504 U.S. at 560-61. Indeed, we police a
    plaintiff’s standing precisely to ensure
    that we are acting as a court, rather
    than as "ombudsmen of the general
    welfare," a role more properly ascribed
    to Congress. Valley Forge Christian Coll.
    v. Americans United for Separation of
    Church and State, Inc., 
    454 U.S. 464
    , 487
    (1982). It seems to us that in
    scrutinizing a would-be forfeiture
    plaintiff’s interest for evidence of
    straw ownership, courts are not policing
    their own exercise of power, but policing
    those whom they perceive to be doing the
    bidding of drug traffickers, by refusing
    to provide an avenue of legal redress.
    One might call it judicial abdication in
    the service of judicial activism. Cf.
    Marrese v. Am. Acad. of Orthopaedic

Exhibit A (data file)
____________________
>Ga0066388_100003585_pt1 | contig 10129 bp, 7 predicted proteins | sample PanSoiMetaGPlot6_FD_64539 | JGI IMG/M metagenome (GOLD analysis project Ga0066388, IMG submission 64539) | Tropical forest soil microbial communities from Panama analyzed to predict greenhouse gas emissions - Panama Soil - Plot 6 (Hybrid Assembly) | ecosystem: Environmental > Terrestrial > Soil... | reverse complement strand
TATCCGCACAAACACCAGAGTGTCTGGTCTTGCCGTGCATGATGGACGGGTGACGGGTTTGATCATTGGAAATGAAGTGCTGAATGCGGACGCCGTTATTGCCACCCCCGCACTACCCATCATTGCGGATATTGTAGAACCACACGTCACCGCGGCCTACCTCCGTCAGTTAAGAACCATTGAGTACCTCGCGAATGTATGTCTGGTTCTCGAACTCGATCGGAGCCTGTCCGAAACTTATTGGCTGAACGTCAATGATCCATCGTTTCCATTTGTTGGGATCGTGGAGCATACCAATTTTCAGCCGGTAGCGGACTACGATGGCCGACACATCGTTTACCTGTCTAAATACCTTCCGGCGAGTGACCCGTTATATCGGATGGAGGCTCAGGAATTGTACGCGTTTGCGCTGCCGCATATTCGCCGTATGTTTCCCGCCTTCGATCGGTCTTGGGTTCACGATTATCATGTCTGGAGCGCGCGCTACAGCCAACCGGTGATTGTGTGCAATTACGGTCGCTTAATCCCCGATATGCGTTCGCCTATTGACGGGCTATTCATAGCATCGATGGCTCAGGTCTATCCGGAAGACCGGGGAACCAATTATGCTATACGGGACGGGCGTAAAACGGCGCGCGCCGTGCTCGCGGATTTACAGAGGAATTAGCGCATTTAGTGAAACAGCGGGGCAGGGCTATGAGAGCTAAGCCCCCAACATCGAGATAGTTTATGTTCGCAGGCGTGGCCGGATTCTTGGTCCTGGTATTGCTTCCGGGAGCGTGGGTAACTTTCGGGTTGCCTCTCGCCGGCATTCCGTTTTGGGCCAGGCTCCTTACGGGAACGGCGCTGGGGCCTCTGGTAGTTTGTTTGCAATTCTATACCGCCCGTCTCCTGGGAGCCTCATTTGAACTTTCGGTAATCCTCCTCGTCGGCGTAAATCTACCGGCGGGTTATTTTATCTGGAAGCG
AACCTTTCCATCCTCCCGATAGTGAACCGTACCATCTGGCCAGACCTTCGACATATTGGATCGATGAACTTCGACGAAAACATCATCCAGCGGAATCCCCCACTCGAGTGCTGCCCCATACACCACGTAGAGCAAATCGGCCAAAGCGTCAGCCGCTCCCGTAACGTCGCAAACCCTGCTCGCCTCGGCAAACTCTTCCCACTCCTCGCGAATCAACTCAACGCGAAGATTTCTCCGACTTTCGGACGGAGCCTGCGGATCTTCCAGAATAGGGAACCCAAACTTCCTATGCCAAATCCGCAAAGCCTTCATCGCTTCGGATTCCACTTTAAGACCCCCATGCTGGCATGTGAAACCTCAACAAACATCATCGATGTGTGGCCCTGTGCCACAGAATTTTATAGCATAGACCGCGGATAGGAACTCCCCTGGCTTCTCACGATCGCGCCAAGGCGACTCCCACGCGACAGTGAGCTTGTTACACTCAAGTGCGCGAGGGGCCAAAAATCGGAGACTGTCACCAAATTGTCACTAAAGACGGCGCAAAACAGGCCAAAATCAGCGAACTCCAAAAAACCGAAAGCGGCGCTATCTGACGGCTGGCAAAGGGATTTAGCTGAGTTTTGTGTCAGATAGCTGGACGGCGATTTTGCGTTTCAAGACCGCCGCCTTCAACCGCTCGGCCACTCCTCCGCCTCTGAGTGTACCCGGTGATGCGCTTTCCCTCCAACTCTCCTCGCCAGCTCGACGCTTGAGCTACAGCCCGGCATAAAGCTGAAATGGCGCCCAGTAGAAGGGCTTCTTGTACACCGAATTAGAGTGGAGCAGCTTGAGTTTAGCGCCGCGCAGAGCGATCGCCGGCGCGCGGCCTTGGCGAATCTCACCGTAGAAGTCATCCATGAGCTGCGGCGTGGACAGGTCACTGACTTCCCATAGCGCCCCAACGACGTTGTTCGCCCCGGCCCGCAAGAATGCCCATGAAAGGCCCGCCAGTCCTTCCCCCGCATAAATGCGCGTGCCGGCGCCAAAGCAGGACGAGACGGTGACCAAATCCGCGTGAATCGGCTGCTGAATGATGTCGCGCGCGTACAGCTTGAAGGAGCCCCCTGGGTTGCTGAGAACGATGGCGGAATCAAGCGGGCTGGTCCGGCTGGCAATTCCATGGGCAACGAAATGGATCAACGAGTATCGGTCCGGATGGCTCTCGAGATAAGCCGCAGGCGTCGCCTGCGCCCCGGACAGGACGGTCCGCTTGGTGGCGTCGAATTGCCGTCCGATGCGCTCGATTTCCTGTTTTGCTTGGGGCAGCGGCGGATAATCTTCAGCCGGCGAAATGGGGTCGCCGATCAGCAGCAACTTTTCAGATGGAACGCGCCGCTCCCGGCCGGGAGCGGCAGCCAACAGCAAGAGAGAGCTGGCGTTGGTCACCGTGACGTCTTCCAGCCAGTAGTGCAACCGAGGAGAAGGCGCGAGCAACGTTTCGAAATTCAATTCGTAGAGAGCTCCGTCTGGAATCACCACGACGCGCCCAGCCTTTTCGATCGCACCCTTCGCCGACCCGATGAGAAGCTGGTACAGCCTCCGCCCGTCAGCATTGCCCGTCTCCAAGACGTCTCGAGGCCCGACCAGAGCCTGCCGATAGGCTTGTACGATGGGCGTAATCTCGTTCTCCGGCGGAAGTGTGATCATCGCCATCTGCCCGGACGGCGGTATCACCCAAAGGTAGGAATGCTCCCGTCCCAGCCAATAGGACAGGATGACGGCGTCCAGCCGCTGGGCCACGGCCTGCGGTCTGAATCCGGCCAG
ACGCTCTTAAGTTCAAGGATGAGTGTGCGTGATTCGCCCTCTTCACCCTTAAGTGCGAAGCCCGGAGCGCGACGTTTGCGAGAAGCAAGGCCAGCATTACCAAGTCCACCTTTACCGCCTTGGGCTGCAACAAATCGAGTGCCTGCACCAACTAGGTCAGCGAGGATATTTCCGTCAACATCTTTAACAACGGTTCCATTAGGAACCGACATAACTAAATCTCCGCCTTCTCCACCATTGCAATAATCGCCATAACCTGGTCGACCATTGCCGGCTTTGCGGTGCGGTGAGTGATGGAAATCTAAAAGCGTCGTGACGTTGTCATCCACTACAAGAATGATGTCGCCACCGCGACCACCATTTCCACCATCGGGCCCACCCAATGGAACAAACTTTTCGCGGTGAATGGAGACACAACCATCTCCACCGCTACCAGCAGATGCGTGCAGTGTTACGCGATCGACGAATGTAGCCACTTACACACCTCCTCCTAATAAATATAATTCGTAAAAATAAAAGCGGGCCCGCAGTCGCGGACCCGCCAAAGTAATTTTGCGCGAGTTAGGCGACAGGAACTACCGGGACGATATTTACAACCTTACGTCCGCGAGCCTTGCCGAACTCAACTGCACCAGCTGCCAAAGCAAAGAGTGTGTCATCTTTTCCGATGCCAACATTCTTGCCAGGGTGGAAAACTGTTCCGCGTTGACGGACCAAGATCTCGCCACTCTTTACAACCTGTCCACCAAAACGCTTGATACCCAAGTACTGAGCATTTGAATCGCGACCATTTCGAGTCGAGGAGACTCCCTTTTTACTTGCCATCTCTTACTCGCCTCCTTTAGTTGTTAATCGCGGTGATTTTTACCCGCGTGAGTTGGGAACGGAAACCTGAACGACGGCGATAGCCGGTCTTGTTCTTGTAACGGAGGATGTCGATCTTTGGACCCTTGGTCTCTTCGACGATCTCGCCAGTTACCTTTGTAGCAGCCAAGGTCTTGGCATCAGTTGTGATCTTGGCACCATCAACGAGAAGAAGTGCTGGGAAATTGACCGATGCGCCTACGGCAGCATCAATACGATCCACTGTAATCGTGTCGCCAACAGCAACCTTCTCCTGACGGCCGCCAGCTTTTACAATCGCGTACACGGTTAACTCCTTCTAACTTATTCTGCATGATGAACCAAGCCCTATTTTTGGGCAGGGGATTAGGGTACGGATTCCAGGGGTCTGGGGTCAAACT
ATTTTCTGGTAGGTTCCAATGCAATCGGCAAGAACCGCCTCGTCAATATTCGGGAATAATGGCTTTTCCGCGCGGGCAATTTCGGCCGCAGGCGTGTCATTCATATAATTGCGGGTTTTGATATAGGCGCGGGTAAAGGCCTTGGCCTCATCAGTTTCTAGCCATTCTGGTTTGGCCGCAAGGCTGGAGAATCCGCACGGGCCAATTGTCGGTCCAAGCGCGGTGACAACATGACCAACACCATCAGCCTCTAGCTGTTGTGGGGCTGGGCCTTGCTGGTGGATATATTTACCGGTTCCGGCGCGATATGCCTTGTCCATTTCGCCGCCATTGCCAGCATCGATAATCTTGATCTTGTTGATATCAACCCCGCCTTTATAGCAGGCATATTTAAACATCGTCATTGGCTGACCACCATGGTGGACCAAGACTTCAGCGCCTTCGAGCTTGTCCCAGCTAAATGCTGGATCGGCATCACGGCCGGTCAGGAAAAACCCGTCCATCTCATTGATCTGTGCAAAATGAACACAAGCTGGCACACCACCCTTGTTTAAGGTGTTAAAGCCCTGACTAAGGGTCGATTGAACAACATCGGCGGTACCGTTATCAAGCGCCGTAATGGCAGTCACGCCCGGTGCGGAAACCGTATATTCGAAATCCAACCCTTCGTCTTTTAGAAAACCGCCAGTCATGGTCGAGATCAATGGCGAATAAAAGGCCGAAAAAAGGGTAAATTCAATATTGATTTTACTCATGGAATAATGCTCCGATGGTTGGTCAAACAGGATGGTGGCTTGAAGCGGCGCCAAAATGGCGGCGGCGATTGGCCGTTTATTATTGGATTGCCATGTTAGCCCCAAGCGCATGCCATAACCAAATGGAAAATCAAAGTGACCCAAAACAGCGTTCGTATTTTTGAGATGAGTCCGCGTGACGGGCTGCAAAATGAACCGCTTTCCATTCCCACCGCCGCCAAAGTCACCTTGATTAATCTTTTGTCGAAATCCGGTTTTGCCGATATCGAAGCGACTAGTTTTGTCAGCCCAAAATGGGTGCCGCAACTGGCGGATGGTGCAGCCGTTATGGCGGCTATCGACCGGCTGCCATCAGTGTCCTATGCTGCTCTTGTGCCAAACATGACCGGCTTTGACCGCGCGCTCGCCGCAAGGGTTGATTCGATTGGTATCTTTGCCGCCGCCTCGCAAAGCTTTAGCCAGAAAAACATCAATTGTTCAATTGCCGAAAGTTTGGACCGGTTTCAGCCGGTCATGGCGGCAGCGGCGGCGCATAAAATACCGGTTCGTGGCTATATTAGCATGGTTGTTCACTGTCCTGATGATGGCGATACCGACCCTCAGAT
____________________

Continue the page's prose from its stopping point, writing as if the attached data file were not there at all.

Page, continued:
Surgeons, 
    726 F.2d 1150
     (7th Cir. 1984)
    (dissenting opinion).
    
      The "dominion and control" inquiry as
    applied to Bochnewych’s claim seems to
    focus more on the prudential dimension of
    standing than the "injury-in-fact"
    dimension. Even under the former heading,
    we think the more stringent test is
    misguided on the present facts. The
    legislative history of forfeiture law
    "indicates that a rather expansive ’zone
    of interests’ is protected by the
    innocent owner provision." United States
    v. U.S. Currency, $81,000, 
    189 F.3d 28
    (1st Cir. 1999). Moreover, we note that
    both the Supreme Court and the Congress
    have recognized the potentially draconian
    reach of the civil forfeiture laws, in
    the years since our sister circuits